RUMOURS of an outbreak of golden staph at a Maryborough primary school have been denied by the Department of Education and Training.
A spokesman for the department said one child at Maryborough West State School did have the infection, but the student was being kept at home and there was no risk to other students at the school.
The spokesman said the child developed the potentially serious infection after being diagnosed with impetigo, more commonly known as school sores.
When the first condition was noticed, the student was sent home from school for treatment. But the treatment didn't work and the student had developed a case of golden staph, the spokesman said.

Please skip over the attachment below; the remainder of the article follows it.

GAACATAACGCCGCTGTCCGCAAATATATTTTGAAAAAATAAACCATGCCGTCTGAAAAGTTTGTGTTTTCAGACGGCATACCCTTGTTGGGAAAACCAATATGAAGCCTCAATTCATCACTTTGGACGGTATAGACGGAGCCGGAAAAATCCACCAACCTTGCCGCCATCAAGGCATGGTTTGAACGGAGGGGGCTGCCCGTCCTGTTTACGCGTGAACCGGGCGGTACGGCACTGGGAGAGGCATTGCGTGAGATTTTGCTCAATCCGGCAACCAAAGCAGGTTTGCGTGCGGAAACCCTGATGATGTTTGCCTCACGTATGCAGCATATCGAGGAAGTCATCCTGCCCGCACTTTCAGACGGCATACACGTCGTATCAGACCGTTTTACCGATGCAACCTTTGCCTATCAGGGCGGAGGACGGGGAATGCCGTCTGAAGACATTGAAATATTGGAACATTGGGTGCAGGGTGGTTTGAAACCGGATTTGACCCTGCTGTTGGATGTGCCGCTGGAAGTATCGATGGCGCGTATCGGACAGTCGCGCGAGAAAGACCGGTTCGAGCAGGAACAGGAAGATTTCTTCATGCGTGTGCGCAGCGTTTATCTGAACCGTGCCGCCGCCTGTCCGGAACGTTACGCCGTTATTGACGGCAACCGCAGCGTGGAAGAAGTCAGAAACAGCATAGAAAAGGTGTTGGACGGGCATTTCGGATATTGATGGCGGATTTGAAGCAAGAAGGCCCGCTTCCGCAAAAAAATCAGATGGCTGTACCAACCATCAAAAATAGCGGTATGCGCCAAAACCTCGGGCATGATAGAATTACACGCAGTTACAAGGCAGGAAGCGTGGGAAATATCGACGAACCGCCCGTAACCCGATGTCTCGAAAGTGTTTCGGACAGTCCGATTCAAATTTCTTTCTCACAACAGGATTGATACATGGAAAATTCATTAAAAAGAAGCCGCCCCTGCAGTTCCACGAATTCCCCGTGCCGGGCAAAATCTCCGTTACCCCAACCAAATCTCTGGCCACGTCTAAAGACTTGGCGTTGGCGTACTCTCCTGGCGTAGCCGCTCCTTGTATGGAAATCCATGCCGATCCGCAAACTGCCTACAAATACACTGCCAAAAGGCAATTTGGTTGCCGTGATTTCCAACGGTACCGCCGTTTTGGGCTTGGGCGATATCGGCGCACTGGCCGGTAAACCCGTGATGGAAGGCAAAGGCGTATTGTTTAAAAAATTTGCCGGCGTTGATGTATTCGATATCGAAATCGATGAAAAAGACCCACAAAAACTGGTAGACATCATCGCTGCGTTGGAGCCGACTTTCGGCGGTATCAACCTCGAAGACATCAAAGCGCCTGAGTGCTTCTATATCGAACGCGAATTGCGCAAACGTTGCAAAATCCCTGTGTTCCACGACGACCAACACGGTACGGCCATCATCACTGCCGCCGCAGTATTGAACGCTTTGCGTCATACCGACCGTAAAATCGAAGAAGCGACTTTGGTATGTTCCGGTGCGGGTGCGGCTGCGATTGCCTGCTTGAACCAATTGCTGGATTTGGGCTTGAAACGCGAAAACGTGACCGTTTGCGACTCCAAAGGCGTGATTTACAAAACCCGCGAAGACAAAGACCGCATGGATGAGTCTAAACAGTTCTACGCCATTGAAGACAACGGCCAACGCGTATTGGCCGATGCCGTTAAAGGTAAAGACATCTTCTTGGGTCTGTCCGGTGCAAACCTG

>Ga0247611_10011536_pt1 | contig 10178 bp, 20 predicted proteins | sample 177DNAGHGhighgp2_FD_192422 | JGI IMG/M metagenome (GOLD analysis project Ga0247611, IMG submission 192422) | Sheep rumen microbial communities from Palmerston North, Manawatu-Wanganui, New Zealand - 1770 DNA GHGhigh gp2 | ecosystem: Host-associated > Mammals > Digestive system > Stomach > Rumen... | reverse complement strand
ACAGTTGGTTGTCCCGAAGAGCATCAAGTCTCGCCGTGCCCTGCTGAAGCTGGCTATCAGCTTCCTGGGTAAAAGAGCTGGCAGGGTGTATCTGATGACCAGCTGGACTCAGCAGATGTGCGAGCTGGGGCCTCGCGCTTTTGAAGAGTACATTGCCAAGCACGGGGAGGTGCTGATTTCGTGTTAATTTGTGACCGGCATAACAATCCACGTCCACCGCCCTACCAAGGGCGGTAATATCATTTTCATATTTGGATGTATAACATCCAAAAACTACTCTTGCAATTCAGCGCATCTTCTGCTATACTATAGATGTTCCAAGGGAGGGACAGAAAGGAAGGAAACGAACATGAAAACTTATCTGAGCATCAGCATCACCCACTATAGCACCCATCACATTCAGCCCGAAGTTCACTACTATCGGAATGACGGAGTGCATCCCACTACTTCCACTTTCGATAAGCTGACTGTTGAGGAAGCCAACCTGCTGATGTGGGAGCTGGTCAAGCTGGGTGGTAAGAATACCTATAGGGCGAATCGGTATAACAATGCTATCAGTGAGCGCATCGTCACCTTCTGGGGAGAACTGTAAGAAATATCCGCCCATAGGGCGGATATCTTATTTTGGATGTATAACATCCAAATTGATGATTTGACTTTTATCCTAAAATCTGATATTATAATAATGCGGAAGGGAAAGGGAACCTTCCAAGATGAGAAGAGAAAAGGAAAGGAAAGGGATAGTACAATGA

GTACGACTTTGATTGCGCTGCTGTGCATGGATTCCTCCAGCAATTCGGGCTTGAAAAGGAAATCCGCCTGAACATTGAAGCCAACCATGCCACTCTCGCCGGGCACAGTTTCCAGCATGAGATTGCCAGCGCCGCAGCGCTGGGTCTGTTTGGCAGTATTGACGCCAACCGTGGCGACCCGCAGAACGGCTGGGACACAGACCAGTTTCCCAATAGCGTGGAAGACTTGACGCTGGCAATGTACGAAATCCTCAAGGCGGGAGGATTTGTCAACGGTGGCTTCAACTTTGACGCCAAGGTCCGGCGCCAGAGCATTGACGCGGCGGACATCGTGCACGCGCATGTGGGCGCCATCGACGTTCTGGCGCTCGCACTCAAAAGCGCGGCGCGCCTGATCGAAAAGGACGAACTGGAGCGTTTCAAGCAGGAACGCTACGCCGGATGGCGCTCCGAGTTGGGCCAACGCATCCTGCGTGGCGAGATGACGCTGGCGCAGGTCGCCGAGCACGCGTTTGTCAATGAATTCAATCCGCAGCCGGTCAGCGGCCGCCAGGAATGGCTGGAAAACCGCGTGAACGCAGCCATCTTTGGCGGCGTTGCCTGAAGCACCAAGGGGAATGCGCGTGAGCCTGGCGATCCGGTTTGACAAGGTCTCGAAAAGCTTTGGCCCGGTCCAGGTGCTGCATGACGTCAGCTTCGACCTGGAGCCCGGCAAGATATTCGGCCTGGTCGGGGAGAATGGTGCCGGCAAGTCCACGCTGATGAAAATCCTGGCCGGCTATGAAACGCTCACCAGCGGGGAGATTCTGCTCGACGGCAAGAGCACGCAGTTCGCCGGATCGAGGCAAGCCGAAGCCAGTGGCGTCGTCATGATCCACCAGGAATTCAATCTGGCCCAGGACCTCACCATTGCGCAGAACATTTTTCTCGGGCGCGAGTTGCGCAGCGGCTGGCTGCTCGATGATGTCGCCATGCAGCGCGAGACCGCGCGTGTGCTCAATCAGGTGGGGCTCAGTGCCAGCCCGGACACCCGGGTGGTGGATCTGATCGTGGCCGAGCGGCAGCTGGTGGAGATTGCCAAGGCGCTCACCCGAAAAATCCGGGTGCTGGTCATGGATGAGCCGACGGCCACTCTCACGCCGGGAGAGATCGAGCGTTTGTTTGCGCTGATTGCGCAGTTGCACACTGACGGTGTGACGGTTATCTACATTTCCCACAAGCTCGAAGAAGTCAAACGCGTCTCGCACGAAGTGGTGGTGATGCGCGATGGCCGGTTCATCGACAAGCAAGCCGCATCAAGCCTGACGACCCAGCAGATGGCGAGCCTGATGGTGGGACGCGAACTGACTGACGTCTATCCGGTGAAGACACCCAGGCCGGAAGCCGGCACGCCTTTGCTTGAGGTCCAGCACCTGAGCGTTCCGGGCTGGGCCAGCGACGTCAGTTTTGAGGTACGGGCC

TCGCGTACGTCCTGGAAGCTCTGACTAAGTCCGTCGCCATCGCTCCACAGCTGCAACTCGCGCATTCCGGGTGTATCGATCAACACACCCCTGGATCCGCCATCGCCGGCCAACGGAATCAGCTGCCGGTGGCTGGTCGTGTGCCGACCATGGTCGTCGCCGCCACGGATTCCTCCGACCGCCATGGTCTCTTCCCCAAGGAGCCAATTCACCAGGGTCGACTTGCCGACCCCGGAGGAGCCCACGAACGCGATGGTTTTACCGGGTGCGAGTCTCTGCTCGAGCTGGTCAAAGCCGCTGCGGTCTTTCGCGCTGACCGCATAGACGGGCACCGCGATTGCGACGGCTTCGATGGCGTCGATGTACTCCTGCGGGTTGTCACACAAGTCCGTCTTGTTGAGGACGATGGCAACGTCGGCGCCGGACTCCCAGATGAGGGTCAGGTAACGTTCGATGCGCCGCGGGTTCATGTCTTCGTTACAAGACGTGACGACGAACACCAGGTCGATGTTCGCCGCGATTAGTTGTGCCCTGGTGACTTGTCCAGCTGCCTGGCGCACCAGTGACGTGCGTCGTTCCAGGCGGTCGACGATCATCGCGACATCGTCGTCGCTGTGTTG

"The student won't be returning to school until the condition is cured," the spokesman said.
The Wide Bay Hospital and Health Service was aware the child had golden staph and the infection was being treated with antibiotics.
While school sores was a relatively common condition, the school had taken precautions in ensuring no other student was unnecessarily exposed to the skin infection and the child's classroom had been cleaned and disinfected, the spokesman said.
Rumours of an outbreak of the infection circulated via social media this week, with concerned parents worried their children might be at risk of contracting golden staph.
But the spokesman said the children at the school were safe from infection and there was nothing for parents to worry about.
IMPETIGO AND GOLDEN STAPH
Signs of impetigo
Look out for red sores that pop easily and leave a yellow crust
swollen lymph nodes
Information about golden staph
Staphylococcus aureus is a common bacterium that lives on the skin and in some people's noses
Golden staph can cause a range of mild to severe infections.